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Oops! The Seven Worst Predictions About 2012

People gesture toward the Kukulkan temple in Chichen Itza, Mexico, on Dec. 21, 2012.

Photograph by Israel Leal/AP Photo

People gesture toward the Kukulkan temple in Chichen Itza, Mexico, on Dec. 21, 2012.

If to err is human, then the prognosticators who made the seven worst predictions about 2012 are truly superhuman. They were wrong about everything from the overturn of Obamacare (Right: What overturn?) to the supposedly huge gains awaiting investors in Facebook’s (FB) initial public offering. Lots of other people were equally clueless, but these seven were brave enough to say what they believed. Always a mistake.

Facebook rocks!
“We believe that Facebook will redefine advertising and that the company is on course to be the most valuable media company in existence.”
—Ken Sena, consumer Internet analyst for Evercore Partners, May 2012.
Before Facebook’s IPO, Sena said the company was worth $140 billion to $160 billion. Value as of Dec. 28, 2012: $56 billion.

The Supreme Court will kill Obamacare.
“This law looks like it’s going to be struck down. I’m telling you, all of the predictions, including mine, that the justices would not have a problem with this law were wrong.”
CNN (TWX) legal analyst Jeffrey Toobin, March 27, 2012.
The high court made a liar out of Toobin in June by upholding most of the Affordable Care Act.

Opposing gay marriage will kill sales.
“Chick-fil-A Likely Has Permanent Brand Damage.”
—Headline on Business Insider article by Sebastian Bailey, president of the U.S. branch of corporate consultancy Mind Gym, Oct. 19, 2012.
USA Today reports that consumer use, visits, and ad awareness of Chick-fil-A were all up measurably in the third quarter (i.e., even before Bailey’s “prediction”).

Housing has no headroom.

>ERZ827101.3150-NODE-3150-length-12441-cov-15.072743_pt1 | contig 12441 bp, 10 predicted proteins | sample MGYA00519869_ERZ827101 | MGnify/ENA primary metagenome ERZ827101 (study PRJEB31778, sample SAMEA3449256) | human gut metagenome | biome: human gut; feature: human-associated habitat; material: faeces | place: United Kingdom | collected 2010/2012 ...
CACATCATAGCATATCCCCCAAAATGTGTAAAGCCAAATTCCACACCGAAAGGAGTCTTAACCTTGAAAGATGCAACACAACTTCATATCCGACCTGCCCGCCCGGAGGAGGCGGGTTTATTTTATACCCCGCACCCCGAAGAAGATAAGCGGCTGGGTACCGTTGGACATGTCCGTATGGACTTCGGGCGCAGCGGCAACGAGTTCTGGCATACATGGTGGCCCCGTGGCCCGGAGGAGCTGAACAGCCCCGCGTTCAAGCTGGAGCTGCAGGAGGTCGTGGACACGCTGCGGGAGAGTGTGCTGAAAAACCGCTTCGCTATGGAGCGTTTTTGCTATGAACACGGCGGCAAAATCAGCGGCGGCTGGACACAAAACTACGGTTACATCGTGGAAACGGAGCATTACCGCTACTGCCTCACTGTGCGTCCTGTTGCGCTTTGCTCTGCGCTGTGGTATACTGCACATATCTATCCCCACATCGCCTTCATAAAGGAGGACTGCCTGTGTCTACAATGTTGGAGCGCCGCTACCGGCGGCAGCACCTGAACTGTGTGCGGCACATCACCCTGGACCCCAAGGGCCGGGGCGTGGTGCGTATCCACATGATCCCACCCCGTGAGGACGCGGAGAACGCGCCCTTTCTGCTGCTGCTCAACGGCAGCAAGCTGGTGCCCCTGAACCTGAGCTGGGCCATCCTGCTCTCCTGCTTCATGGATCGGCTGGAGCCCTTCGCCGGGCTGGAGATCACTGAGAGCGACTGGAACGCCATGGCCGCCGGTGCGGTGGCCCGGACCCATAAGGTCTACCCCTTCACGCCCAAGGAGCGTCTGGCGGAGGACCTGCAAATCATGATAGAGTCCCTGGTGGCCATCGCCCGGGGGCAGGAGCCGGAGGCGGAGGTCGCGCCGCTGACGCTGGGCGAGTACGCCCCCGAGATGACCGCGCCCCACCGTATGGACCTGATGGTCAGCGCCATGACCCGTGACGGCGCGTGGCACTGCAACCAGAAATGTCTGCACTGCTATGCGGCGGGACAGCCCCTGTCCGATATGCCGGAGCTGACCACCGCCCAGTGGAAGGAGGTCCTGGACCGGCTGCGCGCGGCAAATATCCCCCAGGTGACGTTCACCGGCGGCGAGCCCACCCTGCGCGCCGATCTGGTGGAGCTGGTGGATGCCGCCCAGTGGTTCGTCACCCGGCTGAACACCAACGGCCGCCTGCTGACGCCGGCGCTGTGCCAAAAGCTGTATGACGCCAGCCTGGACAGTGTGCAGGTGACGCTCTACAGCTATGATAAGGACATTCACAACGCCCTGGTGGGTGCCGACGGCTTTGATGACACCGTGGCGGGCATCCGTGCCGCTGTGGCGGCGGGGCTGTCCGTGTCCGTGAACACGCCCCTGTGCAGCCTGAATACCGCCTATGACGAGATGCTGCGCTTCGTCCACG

“Prices are where they belong, and that’s where they’ll stay.”
—Peter Morici, economics professor at the University of Maryland, Dec. 26, 2011.
Since Morici spoke, the Standard & Poor’s/Case-Shiller 20-City Home Price Index has risen 4.3 percent to its highest level in more than two years.

“President Romney.” Count on it.
“It comes down to numbers. And in the final days of this presidential race, from polling data to early voting, they favor Mitt Romney.”
—Republican strategist Karl Rove, in the Wall Street Journal, Oct. 31, 2012.
Two weeks after the election, Rove’s sure thing for the White House was spotted riding the Big Thunder Mountain Railroad at Disneyland.

Mortgage rates are jumping!
“We see mortgage rates increasing to 5 percent by the end of 2011 and roughly to 5.5 percent by the end of 2012.”
—Michael Fratantoni, vice president in charge of research and economics at the Mortgage Bankers Association, in Mortgage Banking, Sept. 1, 2011.
Instead of rising, 30-year fixed rates sank to less than 3.4 percent by the end of 2012.

Kiss your sweet tushie goodbye.
—Frank Lake, Weekly World News, Dec. 20, 2012.
After this, how can we ever trust the Weekly World News again?

Coy is Bloomberg Businessweek's economics editor. His Twitter handle is @petercoy.

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